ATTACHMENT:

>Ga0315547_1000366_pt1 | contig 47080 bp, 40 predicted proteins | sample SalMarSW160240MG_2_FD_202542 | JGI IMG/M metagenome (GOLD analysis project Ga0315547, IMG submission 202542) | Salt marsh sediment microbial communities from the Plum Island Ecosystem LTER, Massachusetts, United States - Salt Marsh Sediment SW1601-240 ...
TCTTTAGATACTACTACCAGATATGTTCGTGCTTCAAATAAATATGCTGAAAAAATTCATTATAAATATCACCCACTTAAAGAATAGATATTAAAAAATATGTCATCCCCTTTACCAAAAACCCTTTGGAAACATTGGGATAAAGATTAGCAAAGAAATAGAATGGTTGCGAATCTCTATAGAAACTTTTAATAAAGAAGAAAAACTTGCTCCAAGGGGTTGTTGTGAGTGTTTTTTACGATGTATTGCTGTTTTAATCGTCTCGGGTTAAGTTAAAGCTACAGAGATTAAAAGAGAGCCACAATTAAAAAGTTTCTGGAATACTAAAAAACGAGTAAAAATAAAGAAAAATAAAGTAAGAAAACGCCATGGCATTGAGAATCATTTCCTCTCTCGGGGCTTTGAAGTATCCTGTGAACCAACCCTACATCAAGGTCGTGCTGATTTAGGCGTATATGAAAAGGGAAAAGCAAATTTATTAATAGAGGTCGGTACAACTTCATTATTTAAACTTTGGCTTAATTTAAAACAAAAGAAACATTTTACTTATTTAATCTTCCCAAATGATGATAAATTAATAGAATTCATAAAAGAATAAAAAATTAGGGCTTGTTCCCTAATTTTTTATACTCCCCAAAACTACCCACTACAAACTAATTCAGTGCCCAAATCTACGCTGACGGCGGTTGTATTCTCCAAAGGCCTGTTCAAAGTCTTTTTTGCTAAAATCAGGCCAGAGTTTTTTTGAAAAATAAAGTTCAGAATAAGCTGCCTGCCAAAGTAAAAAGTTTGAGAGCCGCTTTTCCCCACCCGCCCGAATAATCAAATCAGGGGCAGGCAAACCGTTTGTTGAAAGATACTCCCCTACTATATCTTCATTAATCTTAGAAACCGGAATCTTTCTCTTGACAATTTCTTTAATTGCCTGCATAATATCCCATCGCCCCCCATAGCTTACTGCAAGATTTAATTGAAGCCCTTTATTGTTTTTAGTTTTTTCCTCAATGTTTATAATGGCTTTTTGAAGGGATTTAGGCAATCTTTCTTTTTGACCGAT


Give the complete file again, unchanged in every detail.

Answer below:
>Ga0315547_1000366_pt1 | contig 47080 bp, 40 predicted proteins | sample SalMarSW160240MG_2_FD_202542 | JGI IMG/M metagenome (GOLD analysis project Ga0315547, IMG submission 202542) | Salt marsh sediment microbial communities from the Plum Island Ecosystem LTER, Massachusetts, United States - Salt Marsh Sediment SW1601-240 ...
TCTTTAGATACTACTACCAGATATGTTCGTGCTTCAAATAAATATGCTGAAAAAATTCATTATAAATATCACCCACTTAAAGAATAGATATTAAAAAATATGTCATCCCCTTTACCAAAAACCCTTTGGAAACATTGGGATAAAGATTAGCAAAGAAATAGAATGGTTGCGAATCTCTATAGAAACTTTTAATAAAGAAGAAAAACTTGCTCCAAGGGGTTGTTGTGAGTGTTTTTTACGATGTATTGCTGTTTTAATCGTCTCGGGTTAAGTTAAAGCTACAGAGATTAAAAGAGAGCCACAATTAAAAAGTTTCTGGAATACTAAAAAACGAGTAAAAATAAAGAAAAATAAAGTAAGAAAACGCCATGGCATTGAGAATCATTTCCTCTCTCGGGGCTTTGAAGTATCCTGTGAACCAACCCTACATCAAGGTCGTGCTGATTTAGGCGTATATGAAAAGGGAAAAGCAAATTTATTAATAGAGGTCGGTACAACTTCATTATTTAAACTTTGGCTTAATTTAAAACAAAAGAAACATTTTACTTATTTAATCTTCCCAAATGATGATAAATTAATAGAATTCATAAAAGAATAAAAAATTAGGGCTTGTTCCCTAATTTTTTATACTCCCCAAAACTACCCACTACAAACTAATTCAGTGCCCAAATCTACGCTGACGGCGGTTGTATTCTCCAAAGGCCTGTTCAAAGTCTTTTTTGCTAAAATCAGGCCAGAGTTTTTTTGAAAAATAAAGTTCAGAATAAGCTGCCTGCCAAAGTAAAAAGTTTGAGAGCCGCTTTTCCCCACCCGCCCGAATAATCAAATCAGGGGCAGGCAAACCGTTTGTTGAAAGATACTCCCCTACTATATCTTCATTAATCTTAGAAACCGGAATCTTTCTCTTGACAATTTCTTTAATTGCCTGCATAATATCCCATCGCCCCCCATAGCTTACTGCAAGATTTAATTGAAGCCCTTTATTGTTTTTAGTTTTTTCCTCAATGTTTATAATGGCTTTTTGAAGGGATTTAGGCAATCTTTCTTTTTGACCGAT